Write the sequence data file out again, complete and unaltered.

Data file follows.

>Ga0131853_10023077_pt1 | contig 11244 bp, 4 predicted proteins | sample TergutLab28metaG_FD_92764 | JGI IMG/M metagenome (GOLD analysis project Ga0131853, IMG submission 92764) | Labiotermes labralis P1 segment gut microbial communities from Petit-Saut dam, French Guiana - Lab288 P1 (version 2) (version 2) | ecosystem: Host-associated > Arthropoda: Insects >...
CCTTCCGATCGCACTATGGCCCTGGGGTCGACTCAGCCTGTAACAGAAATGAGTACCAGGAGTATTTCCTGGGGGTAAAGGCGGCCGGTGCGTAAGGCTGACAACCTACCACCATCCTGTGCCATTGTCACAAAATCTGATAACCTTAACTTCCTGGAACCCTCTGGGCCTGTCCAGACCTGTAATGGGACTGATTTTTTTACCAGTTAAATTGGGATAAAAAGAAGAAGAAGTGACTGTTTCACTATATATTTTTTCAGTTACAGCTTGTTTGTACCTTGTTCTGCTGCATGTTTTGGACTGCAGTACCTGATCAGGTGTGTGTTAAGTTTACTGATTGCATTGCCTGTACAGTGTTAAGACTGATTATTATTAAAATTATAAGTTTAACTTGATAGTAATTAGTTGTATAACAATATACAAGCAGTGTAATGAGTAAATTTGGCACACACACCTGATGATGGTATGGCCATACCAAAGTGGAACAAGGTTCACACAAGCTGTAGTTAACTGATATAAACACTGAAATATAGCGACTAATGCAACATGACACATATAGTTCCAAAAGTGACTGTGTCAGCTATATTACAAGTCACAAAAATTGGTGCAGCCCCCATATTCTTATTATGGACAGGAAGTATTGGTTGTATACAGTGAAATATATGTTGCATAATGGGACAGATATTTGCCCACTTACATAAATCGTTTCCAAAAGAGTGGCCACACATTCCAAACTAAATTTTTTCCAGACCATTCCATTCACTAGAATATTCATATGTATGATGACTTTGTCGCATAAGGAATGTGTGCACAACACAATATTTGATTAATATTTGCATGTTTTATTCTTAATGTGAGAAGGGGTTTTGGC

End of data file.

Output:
>Ga0131853_10023077_pt1 | contig 11244 bp, 4 predicted proteins | sample TergutLab28metaG_FD_92764 | JGI IMG/M metagenome (GOLD analysis project Ga0131853, IMG submission 92764) | Labiotermes labralis P1 segment gut microbial communities from Petit-Saut dam, French Guiana - Lab288 P1 (version 2) (version 2) | ecosystem: Host-associated > Arthropoda: Insects >...
CCTTCCGATCGCACTATGGCCCTGGGGTCGACTCAGCCTGTAACAGAAATGAGTACCAGGAGTATTTCCTGGGGGTAAAGGCGGCCGGTGCGTAAGGCTGACAACCTACCACCATCCTGTGCCATTGTCACAAAATCTGATAACCTTAACTTCCTGGAACCCTCTGGGCCTGTCCAGACCTGTAATGGGACTGATTTTTTTACCAGTTAAATTGGGATAAAAAGAAGAAGAAGTGACTGTTTCACTATATATTTTTTCAGTTACAGCTTGTTTGTACCTTGTTCTGCTGCATGTTTTGGACTGCAGTACCTGATCAGGTGTGTGTTAAGTTTACTGATTGCATTGCCTGTACAGTGTTAAGACTGATTATTATTAAAATTATAAGTTTAACTTGATAGTAATTAGTTGTATAACAATATACAAGCAGTGTAATGAGTAAATTTGGCACACACACCTGATGATGGTATGGCCATACCAAAGTGGAACAAGGTTCACACAAGCTGTAGTTAACTGATATAAACACTGAAATATAGCGACTAATGCAACATGACACATATAGTTCCAAAAGTGACTGTGTCAGCTATATTACAAGTCACAAAAATTGGTGCAGCCCCCATATTCTTATTATGGACAGGAAGTATTGGTTGTATACAGTGAAATATATGTTGCATAATGGGACAGATATTTGCCCACTTACATAAATCGTTTCCAAAAGAGTGGCCACACATTCCAAACTAAATTTTTTCCAGACCATTCCATTCACTAGAATATTCATATGTATGATGACTTTGTCGCATAAGGAATGTGTGCACAACACAATATTTGATTAATATTTGCATGTTTTATTCTTAATGTGAGAAGGGGTTTTGGC